Archive for the Monster Category

Re-imagining Dragons: Gojira, Kami, and the Kaiju of Unintended Consequences

Posted in anxiety, Apocalypse, archetypes, armageddon, collective unconscious, emotion, Film, filmmaking, Horror, Monster, Monsters, Myth, Mythology, Pop culture, Religion, Science, Science fiction, social psychology, Speculative fiction, Technology, terror, war with tags , , , , , , , , , , , , , , , , , , on May 16, 2014 by Uroboros
Godzilla (2014)

Godzilla (2014)

It must have been an eerie moment when, half an hour after the sky lit up over Bikini Atoll, the flakes began to fall. The crew of a Japanese fishing boat called the Lucky Dragon had no idea the ashes swirling down around them were from Castle Bravo. The 15 megaton hydrogen bomb dropped on March 1, 1954 was the most powerful weapon ever tested by the US military. The blast exceeded its expected radius, and the dust the crew brushed off their heads and shoulders that day was contaminated. Upon returning to Japan, the whole crew was sick, and, seven months later, Aikichi Kuboyama, the boat’s chief radioman, died from the radiation. Less than a decade after the end of WWII, the Lucky Dragon incident reignited the post-Hiroshima traumatic stress still festering in the Japanese psyche, sparking an idea in the mind of filmmaker Ishiro Honda, an iconic character he described as “the A-bomb made flesh:” Gojira (a mash-up of the Japanese words for gorilla and whale), which in English, of course, became ‘Godzilla.’

Operation Bravo: H-Bomb Test

Operation Bravo: H-Bomb Test

In its groundbreaking 1954 cinematic debut, this scaly leviathan, roused and swollen by nuclear contamination, emerges from the sea and smashes its way through Tokyo, whipping its gargantuan tail and spitting radioative fire. The original black and white movie alternates between scenes of fatalistic dread and apocalyptic devastation that are so downbeat and dire one wonders why it was such a hit, spawning, not only an ever-growing brood of sequels, but a whole new film genre. What does it say that, so soon after WWII, Japanese moviegoers paid to witness the simulated destruction of Tokyo again and again? One wonders if it was just a mindless diversion—an escapist fantasy where, in a state of titilation and sublime awe, they could feast their eyes on images of mass destruction—or if something deeper, more cathartic was happening. Were audiences subconsciously cleansing the psychic stain of national traumas and tragedies?

Gojira (1954)

Gojira (1954)

During the postwar occupation, the United States prohibited Japanese filmmakers from depicting anything overtly militaristic, so the Kaiju (“strange creature”) genre became an indirect way for Japanese culture to cope with its collective A-bomb PTSD and critique the accelerating Cold War arms race. Behemoths like Gojira, Mothra, and King Ghidorah were perfect symbols not only for contemporary anxieties but also a repressed, pre-industrial past that must have still haunted Japan. Kaiju can be seen as cinematic incarnations of kami, powerful spirits who often represent natural forces. According to Shinto beliefs, countless kami permeate reality, emerging from a hidden, parallel dimension to intervene in human affairs when our polluting ways upset the natural order and flow of energy. The central concern in Shintoism is purity. Ritual cleanliness pleases the kami and thus increases the chances of a successful, fruitful life, hence Japanese culture’s preoccupation with cleanliness. Pollution, impurity, and contamination, however, incur the wrath of the kami.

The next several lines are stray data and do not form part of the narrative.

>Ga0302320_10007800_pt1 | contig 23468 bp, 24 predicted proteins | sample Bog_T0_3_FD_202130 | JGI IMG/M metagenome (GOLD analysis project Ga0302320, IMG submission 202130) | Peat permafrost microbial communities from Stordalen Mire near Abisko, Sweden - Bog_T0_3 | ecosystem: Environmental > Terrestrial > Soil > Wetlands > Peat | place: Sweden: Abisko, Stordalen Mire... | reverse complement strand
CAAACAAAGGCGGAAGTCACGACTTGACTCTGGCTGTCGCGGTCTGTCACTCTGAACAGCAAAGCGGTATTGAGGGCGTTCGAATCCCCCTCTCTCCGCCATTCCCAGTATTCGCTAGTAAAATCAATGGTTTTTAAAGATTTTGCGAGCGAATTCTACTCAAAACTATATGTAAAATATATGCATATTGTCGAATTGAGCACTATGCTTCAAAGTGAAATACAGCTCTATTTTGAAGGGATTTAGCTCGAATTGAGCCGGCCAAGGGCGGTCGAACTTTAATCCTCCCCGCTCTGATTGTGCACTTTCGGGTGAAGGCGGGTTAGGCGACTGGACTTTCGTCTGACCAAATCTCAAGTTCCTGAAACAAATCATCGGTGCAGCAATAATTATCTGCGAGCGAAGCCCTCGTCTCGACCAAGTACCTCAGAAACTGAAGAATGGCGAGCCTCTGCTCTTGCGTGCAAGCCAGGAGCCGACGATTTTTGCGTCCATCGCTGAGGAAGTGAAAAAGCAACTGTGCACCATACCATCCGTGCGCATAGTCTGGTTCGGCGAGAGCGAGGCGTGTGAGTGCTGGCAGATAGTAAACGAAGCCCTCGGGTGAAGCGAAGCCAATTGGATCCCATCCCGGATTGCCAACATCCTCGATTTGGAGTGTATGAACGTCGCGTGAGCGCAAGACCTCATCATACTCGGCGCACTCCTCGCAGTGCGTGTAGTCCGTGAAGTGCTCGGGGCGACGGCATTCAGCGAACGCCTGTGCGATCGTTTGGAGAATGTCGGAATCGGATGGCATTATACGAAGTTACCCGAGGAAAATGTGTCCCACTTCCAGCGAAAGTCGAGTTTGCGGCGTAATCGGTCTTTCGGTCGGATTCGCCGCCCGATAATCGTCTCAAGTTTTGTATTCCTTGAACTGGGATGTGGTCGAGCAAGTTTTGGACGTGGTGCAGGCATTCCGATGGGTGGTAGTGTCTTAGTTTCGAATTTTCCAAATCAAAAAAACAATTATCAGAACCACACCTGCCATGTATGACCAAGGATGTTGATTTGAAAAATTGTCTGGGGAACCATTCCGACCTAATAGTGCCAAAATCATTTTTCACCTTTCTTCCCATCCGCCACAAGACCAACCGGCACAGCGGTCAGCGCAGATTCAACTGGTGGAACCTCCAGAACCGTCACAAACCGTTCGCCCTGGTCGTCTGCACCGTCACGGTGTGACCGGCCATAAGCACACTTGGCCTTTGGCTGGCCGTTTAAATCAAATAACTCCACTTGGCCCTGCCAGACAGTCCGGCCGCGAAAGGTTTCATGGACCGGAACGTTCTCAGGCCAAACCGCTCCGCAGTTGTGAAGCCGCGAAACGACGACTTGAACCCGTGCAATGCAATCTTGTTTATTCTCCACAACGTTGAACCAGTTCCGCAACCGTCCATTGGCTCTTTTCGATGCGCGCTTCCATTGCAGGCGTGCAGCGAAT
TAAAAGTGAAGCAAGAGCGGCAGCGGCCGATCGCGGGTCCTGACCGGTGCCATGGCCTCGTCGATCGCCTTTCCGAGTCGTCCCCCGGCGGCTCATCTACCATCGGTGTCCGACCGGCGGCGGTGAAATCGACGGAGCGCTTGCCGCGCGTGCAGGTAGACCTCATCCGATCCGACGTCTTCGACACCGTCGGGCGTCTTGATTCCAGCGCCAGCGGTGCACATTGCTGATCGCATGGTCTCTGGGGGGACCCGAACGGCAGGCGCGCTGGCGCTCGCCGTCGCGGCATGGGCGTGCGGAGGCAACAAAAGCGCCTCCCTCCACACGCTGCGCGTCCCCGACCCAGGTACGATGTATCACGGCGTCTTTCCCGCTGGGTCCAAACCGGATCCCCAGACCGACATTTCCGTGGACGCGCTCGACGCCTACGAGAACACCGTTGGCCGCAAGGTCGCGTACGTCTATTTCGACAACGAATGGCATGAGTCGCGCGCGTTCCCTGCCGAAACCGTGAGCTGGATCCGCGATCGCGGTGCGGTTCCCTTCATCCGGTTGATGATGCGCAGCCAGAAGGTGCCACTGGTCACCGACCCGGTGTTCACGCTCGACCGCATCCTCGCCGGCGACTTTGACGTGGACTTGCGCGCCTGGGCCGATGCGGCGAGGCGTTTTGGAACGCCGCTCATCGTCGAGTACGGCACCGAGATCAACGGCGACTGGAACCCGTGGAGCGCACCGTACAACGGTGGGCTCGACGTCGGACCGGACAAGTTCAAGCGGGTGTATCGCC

Ryujin

Ryujin

From this perspective, Gojira is reminiscent of powerful sea kami like Ryūjin (or Ryōjin a.k.a. Ōwatatsumi), a wingless dragon with massive claws who symbolizes the power of the Pacific Ocean. Fishermen performed cleansing rituals to Ryūjin in hopes of bolstering their catch. In East Asian mythologies, dragons tend to represent the vitality and potency of nature, so here we see a clear psychosocial link between radioactive pollution and a scaly, fire-breathing beast bent on utter destruction. Gojira symbolizes natural forces that, once contaminated by modern humanity’s technological hubris and careless disregard for the environment, return in misanthropic forms to lay waste to the source of the pollution. The King of All Monsters represents modernization run amok—the law of unintended consequences writ large.

It will be interesting to see how Japanese audiences respond to post-Fukushima versions of Godzilla. How do you think Gareth Edwards’ reboot will do in Japan three years removed from another nuclear disaster? Will moviegoers turn out in droves to see the latest incarnation of this wrathful kami? Will Hollywood be able to help cleanse the psychic stain of this national tragedy?